2008_03_tedallenpadma.jpgOn Wednesday night's episode of Top Chef, judge Ted Allen (pictured here with Padma Lakshmi) attributed the birthplace of the Waldorf Salad to somewhere in "middle America," an error that raised the eyebrows of foodies who know the salad's true inventor: Oscar Tschirky, who created it in the late 19th century while working at New York City's Waldorf Hotel (precursor to the Waldorf-Astoria).

Yesterday, Gothamist took the rare step of publishing one of the thousands of "open letters from the grave" we receive on a daily basis, from the ghost of Tschirky himself, excoriating Allen for denying him the culinary credit he so justly deserves. Today Allen responds, presumably after suffering through the first of many sleepless nights haunted by Tschriky's indignant ghost.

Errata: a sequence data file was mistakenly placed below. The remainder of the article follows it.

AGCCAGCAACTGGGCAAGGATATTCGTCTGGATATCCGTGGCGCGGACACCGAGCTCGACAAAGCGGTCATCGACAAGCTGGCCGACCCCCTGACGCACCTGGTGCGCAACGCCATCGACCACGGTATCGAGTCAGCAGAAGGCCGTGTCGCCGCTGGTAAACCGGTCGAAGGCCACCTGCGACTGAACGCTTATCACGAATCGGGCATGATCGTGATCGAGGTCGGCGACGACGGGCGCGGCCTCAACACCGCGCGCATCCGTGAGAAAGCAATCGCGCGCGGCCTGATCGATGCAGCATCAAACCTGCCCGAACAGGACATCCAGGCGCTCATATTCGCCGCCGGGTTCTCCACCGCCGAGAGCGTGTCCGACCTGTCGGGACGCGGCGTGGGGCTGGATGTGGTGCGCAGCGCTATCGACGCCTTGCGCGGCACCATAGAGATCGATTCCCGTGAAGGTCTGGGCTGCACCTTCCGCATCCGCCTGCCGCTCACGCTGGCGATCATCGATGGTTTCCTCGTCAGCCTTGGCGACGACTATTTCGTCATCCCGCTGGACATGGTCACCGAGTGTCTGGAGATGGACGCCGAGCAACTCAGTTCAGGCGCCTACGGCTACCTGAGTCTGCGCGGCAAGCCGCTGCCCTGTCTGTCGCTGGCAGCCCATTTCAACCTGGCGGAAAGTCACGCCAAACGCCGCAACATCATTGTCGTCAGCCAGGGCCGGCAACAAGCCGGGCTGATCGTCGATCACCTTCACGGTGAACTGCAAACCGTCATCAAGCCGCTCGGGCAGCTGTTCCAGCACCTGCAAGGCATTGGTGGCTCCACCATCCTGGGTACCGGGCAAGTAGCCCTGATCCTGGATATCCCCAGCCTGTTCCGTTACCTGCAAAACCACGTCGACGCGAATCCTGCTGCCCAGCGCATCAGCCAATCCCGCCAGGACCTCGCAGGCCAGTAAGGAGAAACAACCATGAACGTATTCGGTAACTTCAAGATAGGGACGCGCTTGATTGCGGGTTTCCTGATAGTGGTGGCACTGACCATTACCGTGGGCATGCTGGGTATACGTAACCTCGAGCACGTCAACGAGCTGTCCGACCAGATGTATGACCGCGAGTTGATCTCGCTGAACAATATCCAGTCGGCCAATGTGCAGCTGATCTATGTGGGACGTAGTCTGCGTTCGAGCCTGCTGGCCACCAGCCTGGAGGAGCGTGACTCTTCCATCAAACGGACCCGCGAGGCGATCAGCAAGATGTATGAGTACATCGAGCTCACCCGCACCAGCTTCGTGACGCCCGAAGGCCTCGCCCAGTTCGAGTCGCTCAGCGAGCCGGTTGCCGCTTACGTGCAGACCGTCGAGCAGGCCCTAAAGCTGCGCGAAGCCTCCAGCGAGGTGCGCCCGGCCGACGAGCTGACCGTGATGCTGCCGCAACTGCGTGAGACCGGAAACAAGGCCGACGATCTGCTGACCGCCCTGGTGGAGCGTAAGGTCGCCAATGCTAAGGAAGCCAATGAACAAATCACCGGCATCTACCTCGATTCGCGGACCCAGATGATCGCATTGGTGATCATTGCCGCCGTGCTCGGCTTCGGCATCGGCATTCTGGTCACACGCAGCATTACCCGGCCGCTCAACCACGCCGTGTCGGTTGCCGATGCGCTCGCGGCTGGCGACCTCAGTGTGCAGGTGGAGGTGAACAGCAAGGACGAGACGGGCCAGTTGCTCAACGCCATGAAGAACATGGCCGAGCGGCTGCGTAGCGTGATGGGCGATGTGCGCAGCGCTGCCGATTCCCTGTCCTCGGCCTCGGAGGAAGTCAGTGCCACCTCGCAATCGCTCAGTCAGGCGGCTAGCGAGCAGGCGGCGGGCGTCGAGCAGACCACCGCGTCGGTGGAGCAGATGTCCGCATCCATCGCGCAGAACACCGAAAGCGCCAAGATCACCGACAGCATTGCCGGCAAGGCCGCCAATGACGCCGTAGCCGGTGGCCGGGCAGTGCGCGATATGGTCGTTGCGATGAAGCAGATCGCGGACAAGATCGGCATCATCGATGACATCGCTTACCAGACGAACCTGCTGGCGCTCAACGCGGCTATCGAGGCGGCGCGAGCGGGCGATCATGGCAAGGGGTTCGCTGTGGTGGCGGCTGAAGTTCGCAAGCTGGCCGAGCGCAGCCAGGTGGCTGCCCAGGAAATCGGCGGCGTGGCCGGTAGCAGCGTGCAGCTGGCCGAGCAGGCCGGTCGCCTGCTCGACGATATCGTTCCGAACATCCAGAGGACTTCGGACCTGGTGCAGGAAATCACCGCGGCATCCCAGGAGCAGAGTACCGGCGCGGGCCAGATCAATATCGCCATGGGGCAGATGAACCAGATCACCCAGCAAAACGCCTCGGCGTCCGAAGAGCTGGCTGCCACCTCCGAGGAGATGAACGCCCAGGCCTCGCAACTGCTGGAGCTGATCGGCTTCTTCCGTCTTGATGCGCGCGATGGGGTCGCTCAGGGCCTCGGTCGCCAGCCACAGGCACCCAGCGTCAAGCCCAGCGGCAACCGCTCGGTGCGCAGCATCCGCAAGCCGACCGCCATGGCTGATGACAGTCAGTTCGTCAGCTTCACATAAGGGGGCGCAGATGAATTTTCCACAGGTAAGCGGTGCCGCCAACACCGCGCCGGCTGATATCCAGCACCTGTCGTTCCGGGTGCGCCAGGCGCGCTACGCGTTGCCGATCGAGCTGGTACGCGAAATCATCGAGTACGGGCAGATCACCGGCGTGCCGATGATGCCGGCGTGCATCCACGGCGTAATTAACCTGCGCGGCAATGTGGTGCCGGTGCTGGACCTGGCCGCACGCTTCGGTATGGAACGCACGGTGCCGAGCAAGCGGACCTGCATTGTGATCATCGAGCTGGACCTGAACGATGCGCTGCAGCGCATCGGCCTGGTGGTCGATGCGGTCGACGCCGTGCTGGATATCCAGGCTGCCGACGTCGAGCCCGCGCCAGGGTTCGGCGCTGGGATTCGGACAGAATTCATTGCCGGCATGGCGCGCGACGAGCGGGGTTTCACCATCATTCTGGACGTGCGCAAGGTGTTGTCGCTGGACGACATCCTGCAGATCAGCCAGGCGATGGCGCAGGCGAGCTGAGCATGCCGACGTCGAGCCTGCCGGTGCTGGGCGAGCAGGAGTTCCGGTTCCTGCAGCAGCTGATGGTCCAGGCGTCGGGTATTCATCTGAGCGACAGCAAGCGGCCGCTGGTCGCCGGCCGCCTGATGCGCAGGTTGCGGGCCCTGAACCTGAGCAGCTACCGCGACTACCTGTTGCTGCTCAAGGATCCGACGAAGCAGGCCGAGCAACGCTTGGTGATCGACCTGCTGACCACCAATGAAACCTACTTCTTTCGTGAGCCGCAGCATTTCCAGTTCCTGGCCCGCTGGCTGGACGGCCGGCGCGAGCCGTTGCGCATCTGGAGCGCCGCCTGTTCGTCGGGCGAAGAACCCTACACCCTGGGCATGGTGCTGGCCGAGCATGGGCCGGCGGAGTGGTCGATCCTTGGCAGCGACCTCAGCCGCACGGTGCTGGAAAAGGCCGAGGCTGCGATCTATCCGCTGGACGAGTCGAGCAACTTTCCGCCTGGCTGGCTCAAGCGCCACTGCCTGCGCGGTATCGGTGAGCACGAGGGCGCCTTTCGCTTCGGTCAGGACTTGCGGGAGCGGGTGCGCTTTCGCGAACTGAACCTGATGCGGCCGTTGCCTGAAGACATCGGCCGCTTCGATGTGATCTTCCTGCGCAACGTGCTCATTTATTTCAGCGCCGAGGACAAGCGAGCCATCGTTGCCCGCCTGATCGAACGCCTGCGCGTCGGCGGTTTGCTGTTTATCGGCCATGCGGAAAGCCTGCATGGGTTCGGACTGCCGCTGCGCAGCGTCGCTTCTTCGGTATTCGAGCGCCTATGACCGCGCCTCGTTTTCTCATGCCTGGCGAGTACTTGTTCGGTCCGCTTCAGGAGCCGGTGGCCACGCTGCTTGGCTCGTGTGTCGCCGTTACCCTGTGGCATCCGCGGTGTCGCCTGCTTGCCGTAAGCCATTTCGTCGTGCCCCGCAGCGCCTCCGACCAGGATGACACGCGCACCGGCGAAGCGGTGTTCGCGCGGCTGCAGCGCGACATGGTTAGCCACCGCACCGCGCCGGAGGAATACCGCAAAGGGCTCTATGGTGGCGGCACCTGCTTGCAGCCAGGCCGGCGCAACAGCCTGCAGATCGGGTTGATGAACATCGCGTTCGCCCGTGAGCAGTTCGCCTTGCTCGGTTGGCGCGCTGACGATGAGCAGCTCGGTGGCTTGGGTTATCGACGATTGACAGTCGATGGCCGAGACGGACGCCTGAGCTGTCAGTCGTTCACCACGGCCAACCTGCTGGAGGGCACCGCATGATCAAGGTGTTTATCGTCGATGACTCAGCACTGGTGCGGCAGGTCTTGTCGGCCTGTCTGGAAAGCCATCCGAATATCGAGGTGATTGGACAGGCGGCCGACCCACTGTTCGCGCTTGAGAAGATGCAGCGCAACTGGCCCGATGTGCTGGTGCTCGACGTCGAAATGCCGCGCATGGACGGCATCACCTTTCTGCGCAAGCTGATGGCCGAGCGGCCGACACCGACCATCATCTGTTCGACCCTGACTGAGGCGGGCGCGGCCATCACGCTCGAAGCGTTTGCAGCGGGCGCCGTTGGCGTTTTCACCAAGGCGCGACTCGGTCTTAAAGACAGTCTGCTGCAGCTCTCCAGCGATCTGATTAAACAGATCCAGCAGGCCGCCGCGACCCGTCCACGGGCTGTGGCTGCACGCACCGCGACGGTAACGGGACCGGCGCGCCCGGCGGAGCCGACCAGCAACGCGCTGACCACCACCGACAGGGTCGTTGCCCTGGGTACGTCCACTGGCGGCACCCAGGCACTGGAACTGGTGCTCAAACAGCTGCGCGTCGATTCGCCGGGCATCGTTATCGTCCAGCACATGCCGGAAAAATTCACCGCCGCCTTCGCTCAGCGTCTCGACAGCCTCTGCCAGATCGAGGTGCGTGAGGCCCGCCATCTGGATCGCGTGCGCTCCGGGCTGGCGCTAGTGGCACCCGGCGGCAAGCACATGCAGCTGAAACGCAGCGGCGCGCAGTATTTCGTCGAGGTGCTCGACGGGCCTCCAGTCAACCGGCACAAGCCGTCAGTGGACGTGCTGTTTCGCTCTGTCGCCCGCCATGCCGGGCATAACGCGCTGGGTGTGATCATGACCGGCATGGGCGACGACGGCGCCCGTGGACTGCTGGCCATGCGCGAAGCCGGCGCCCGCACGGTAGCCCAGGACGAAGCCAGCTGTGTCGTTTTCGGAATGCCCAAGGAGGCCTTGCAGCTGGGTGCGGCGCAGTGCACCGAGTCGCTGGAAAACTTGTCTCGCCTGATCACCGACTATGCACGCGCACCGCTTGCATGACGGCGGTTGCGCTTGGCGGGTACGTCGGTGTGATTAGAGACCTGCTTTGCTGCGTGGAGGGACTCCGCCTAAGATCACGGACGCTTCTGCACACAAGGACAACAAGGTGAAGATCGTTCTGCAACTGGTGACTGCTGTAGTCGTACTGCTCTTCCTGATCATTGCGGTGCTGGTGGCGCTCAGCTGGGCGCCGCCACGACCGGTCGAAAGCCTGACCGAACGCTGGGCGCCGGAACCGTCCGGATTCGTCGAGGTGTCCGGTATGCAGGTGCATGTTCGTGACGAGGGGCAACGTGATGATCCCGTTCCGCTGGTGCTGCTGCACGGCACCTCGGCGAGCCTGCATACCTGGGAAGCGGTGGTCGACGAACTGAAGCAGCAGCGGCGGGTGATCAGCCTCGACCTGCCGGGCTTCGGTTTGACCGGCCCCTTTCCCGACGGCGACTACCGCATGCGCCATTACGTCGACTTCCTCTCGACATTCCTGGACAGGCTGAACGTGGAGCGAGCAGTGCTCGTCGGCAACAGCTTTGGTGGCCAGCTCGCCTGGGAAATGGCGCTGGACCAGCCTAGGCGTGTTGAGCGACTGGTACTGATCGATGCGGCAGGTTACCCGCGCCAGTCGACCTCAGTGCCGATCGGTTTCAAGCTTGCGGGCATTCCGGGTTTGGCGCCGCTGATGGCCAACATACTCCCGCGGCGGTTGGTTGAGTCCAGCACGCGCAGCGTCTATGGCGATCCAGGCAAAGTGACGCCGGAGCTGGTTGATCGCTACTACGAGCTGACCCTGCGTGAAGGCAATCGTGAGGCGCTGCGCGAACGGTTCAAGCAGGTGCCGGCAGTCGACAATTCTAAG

All righty, then: touché on your Waldorf Salad open letter—I enjoyed it. Point taken. Yes, the Waldorf Salad was invented by a chef at the Waldorf-Astoria hotel. In the 1800s. Which is approximately the last century that anybody with a creative or adventurous palate served it. (Which is not to say that it's not delicious—of course, it very much is.)

But since then, the venerable combo of mayo and apples—like so many dishes that once were innovative and now are clichés—became more the province of, well, the provinces. Such as that from whence I sprang so long ago: Ohio.

Which is why, if you Google "waldorf salad" right now, at this very moment, the second citation you will see is this one.

Defense rests.

Thanks, Ted Allen

On his new website, Allen tells readers how he learned how to cook (practice!) and that he's "all about pork" these days.